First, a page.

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  1. #1
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    Default Pistol Kata in the June 2018 Prescott Class

    I was curious about how the block of kata instruction went at the class. Curious to hear the point of view from both the instructors as well as the students.

    How did it go? How quickly did students pick it up? Any learning points from the instructors' point of view?

    Students - was it obvious how this material relates to gunfighting? I'm assuming so given the content of the rest of class but want to hear more. Besides learning footwork and choreography, what were the lessons you took away from this practice?
    Brent Yamamoto
    Suarez International Tier 1 Staff Instructor

    Ready, willing, able. Bring it.

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    Pistol Groundfighting, Washington

  2. #2
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    I have some ideas but I will wait to hear from others.
    Gabriel Suarez

    Turning Lambs into Lions Since 1995

    Suarez International USA Headquarters

  3. #3
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    I have begun teaching the footwork in karate class. Although I think this footwork and concepts are in the traditional kata, it is not so explicit. It is easy to quickly teach this material to a group of people already skilled at footwork as well as the idea of kata. Curious how things were received by the gun guys.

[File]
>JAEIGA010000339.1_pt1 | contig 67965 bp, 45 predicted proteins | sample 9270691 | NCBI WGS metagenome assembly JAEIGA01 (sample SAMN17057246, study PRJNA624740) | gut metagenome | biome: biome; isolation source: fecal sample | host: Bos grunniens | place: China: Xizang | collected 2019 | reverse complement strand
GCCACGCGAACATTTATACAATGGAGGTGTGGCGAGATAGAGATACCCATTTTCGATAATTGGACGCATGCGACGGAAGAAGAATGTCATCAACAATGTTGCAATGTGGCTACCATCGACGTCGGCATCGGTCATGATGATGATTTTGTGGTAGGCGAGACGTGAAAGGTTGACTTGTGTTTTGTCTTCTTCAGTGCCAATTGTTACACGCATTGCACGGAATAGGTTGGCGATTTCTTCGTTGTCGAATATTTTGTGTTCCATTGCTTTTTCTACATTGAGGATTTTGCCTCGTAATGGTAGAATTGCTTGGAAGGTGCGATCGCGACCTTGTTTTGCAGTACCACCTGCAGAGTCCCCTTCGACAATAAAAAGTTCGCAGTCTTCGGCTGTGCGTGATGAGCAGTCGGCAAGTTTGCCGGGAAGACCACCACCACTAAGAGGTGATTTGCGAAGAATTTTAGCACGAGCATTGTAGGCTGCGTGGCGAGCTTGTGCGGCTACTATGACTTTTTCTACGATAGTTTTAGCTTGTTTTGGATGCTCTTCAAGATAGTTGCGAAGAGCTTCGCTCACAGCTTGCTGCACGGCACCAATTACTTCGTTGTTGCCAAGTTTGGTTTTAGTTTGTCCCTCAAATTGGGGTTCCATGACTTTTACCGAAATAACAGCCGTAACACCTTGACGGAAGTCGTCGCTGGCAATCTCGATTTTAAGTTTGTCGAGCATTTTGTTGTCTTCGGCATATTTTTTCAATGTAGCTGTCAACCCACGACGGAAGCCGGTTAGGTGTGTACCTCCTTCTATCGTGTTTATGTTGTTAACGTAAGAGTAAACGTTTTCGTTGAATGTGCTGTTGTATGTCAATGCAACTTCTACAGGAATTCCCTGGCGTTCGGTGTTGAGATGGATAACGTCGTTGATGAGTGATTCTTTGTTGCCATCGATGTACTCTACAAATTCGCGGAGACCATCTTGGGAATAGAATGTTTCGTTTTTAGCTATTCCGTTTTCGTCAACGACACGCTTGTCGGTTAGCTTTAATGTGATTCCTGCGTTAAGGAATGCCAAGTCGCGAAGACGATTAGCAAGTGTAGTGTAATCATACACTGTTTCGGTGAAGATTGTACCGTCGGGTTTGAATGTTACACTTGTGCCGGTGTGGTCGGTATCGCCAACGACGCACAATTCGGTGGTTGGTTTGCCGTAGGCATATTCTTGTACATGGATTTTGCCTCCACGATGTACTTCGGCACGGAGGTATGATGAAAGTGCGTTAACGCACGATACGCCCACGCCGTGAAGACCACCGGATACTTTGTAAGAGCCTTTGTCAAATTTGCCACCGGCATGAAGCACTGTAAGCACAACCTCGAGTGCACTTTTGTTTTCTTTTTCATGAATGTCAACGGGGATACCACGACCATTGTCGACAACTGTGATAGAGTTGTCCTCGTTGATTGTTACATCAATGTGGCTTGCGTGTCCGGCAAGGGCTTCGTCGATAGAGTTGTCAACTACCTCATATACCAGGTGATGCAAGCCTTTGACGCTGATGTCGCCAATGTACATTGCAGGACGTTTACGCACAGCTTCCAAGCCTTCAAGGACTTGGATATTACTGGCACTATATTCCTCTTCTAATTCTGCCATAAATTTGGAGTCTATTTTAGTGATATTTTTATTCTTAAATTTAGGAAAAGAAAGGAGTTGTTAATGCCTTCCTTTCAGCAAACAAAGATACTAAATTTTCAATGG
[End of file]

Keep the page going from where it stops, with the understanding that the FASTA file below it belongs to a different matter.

Brent Yamamoto
    Suarez International Tier 1 Staff Instructor

    Ready, willing, able. Bring it.

    Instagram: karate_at_1200fps

    Upcoming classes:

    Pistol Groundfighting, Kansas
    Pistol Groundfighting, Washington

  4. #4
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    Oct 2010
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    Quote Originally Posted by Brent Yamamoto View Post
    I have begun teaching the footwork in karate class. Although I think this footwork and concepts are in the traditional kata, it is not so explicit. It is easy to quickly teach this material to a group of people already skilled at footwork as well as the idea of kata. Curious how things were received by the gun guys.
    This is one thing that we noticed. For those used to structured kata the footwork and sequence came fairly easily. For those without that experience, even athletic people found that grasping it and the reasoning behind it to be fairly abstract but I'll leave more for Gabe and the students to comment on.
    Greg "Hyena" Nichols
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  5. #5
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    Quote Originally Posted by Greg Nichols View Post